To demonstrate the interaction in mammalian cells, we transfected HeLa cells with plasmids encoding FLAG-β-arrestins and IκBα. By using antibodies against the FLAG epitope, we were able to immunoprecipitate IκBα along with FLAG β-arrestin 1 and β-arrestin 2 (Fig. 1B ). The reciprocal experiment also Displayed that β-arrestins 1 and 2 immunoprecipitated with FLAG IκBα (Fig. 1C ). These cellular data confirm the yeast two-hybrid experiment and demonstrate that both β-arrestin 1 and 2 interact with IκBα when overexpressed in HeLa cells.

β-Arrestin Interacts with the IKK Complex. β-Arrestins have been well characterized in their ability to simultaneously bind multiple signaling proteins. To determine whether β-arrestins serve a similar role in the IκB signaling pathway, we transfected HeLa cells with β-arrestins 1 and 2 along with FLAG-tagged IKKα, IKKβ, or NIK and immunoprecipitated the cell lysates with anti-FLAG beads. As Displayn in Fig. 2, β-arrestins 1 and 2 were coimmunoprecipitated with IKKα, IKKβ, and NIK. This result indicates that β-arrestin can also interact with the kinases involved in IκBα regulation, as well as IκBα itself.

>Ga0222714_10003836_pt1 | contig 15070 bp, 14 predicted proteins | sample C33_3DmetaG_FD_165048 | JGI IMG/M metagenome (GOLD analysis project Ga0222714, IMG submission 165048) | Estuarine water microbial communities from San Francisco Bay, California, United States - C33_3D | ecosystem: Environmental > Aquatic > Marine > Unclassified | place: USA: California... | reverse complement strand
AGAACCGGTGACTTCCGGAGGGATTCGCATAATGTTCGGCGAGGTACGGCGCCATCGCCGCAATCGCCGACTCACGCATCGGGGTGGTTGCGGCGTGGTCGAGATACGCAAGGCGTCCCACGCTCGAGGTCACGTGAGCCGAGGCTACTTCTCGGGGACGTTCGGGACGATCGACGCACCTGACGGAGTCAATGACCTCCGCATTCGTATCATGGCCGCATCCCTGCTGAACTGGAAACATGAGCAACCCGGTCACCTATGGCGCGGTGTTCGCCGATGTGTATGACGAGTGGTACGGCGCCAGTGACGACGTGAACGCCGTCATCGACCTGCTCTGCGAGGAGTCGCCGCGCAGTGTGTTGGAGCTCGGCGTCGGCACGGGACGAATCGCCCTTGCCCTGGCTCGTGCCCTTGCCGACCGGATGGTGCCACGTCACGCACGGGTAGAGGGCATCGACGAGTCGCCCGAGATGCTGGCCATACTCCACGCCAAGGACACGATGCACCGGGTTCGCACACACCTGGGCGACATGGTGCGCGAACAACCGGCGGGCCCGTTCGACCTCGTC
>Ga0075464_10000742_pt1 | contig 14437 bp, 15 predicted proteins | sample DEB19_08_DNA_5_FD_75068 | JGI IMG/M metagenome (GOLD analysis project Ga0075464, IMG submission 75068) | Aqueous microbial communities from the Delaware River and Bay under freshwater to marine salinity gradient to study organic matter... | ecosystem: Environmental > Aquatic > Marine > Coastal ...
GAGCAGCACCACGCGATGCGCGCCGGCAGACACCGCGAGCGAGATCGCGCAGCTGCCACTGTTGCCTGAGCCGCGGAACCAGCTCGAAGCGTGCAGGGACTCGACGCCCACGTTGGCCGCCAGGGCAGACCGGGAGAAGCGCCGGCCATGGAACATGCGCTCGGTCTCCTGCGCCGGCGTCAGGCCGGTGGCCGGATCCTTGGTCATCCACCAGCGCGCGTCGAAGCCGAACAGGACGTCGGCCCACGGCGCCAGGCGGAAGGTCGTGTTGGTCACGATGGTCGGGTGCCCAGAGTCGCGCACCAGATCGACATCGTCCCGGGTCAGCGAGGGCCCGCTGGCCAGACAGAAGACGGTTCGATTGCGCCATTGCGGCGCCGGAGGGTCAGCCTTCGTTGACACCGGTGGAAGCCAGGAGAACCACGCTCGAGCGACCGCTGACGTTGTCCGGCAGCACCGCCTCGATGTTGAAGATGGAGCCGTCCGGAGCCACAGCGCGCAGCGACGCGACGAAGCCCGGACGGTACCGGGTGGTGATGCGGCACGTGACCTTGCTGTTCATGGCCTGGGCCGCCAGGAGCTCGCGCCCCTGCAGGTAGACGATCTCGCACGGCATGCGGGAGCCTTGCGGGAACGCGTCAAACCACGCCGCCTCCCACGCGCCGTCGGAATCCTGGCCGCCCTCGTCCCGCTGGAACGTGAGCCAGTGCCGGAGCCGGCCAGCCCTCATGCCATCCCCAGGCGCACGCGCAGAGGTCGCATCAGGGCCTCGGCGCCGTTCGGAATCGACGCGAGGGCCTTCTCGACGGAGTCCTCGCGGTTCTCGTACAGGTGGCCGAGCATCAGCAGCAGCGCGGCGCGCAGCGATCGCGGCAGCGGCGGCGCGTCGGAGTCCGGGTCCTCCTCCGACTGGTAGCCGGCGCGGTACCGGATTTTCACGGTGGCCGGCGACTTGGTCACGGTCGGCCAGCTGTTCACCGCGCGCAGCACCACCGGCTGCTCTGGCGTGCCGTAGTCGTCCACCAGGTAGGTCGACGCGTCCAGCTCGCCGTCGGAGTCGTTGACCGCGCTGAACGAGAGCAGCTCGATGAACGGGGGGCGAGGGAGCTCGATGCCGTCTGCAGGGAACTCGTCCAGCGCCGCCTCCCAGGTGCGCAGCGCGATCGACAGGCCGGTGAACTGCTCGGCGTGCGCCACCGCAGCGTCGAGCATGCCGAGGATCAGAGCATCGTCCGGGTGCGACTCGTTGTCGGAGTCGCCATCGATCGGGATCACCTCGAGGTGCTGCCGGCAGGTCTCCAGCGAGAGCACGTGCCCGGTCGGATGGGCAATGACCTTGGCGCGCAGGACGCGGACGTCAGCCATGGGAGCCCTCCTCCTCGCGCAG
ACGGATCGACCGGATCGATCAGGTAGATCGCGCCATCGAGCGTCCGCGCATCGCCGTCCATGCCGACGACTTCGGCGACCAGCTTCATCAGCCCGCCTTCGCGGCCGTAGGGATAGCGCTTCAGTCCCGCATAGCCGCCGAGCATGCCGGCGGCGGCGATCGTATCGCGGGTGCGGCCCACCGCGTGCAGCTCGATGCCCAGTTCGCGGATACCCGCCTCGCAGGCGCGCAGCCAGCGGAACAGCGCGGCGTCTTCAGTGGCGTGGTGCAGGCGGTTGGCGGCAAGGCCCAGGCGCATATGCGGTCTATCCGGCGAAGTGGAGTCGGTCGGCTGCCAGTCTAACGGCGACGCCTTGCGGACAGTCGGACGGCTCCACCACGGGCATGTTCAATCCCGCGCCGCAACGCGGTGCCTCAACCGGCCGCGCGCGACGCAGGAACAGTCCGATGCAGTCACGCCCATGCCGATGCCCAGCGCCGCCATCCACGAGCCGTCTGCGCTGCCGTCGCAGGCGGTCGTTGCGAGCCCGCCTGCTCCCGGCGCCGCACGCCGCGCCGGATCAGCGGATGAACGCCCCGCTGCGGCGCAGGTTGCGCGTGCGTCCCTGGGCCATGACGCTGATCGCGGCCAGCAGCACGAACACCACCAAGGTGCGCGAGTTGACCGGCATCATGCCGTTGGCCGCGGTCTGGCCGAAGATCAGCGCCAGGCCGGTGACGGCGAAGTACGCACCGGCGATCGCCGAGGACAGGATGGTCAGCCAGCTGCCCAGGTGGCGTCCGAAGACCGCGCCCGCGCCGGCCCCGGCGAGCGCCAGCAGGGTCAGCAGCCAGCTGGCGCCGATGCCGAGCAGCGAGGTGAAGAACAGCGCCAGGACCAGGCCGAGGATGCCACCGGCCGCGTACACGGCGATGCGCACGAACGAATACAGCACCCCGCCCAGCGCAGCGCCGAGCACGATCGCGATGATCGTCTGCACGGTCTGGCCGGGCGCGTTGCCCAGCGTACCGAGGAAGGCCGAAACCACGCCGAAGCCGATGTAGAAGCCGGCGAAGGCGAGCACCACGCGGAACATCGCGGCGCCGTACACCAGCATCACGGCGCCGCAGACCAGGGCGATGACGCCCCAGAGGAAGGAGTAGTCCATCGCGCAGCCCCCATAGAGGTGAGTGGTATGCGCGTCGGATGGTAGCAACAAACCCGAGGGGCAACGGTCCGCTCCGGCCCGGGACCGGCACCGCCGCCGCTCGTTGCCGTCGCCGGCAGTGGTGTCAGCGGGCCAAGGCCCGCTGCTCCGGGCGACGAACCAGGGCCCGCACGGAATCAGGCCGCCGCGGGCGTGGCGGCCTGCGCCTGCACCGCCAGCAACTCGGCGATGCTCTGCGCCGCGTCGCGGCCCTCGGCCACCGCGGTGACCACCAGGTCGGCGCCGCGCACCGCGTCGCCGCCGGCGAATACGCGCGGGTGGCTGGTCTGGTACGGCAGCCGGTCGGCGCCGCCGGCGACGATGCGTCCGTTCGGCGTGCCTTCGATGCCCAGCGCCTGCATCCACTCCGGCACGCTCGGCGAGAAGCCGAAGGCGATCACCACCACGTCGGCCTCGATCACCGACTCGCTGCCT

Fig. 2.Fig. 2. Executewnload figure Launch in new tab Executewnload powerpoint Fig. 2.

β-arrestin (β-arr1/2) interacts with members of the IKK complex. HeLa cells were transfected with the indicated plasmids. After transfection (48 h), cells were lysed and immunoprecipitated (IP) by using anti-FLAG M2 beads. Western blot analysis was performed by using anti-β-arrestin antibody. Data Displayn are representative of four independent experiments.